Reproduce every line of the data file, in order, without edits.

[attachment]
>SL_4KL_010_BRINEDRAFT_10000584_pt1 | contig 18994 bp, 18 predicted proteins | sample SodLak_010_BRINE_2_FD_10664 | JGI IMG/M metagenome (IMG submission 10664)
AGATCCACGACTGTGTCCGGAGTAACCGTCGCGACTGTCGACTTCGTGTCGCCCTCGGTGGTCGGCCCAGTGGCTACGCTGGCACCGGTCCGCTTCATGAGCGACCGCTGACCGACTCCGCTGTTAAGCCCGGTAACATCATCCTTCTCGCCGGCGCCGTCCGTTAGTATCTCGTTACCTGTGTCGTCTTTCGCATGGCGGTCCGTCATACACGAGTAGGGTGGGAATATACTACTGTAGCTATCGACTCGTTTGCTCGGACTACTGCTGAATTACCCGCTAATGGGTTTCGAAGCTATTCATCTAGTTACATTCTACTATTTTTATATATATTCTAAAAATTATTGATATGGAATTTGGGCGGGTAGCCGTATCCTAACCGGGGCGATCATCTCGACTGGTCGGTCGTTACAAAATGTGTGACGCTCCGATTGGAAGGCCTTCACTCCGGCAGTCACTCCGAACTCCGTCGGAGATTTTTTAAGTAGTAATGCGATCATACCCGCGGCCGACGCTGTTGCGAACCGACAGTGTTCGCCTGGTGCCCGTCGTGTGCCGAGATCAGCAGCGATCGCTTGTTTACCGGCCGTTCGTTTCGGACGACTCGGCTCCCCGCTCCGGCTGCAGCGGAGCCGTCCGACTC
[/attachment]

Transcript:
>SL_4KL_010_BRINEDRAFT_10000584_pt1 | contig 18994 bp, 18 predicted proteins | sample SodLak_010_BRINE_2_FD_10664 | JGI IMG/M metagenome (IMG submission 10664)
AGATCCACGACTGTGTCCGGAGTAACCGTCGCGACTGTCGACTTCGTGTCGCCCTCGGTGGTCGGCCCAGTGGCTACGCTGGCACCGGTCCGCTTCATGAGCGACCGCTGACCGACTCCGCTGTTAAGCCCGGTAACATCATCCTTCTCGCCGGCGCCGTCCGTTAGTATCTCGTTACCTGTGTCGTCTTTCGCATGGCGGTCCGTCATACACGAGTAGGGTGGGAATATACTACTGTAGCTATCGACTCGTTTGCTCGGACTACTGCTGAATTACCCGCTAATGGGTTTCGAAGCTATTCATCTAGTTACATTCTACTATTTTTATATATATTCTAAAAATTATTGATATGGAATTTGGGCGGGTAGCCGTATCCTAACCGGGGCGATCATCTCGACTGGTCGGTCGTTACAAAATGTGTGACGCTCCGATTGGAAGGCCTTCACTCCGGCAGTCACTCCGAACTCCGTCGGAGATTTTTTAAGTAGTAATGCGATCATACCCGCGGCCGACGCTGTTGCGAACCGACAGTGTTCGCCTGGTGCCCGTCGTGTGCCGAGATCAGCAGCGATCGCTTGTTTACCGGCCGTTCGTTTCGGACGACTCGGCTCCCCGCTCCGGCTGCAGCGGAGCCGTCCGACTC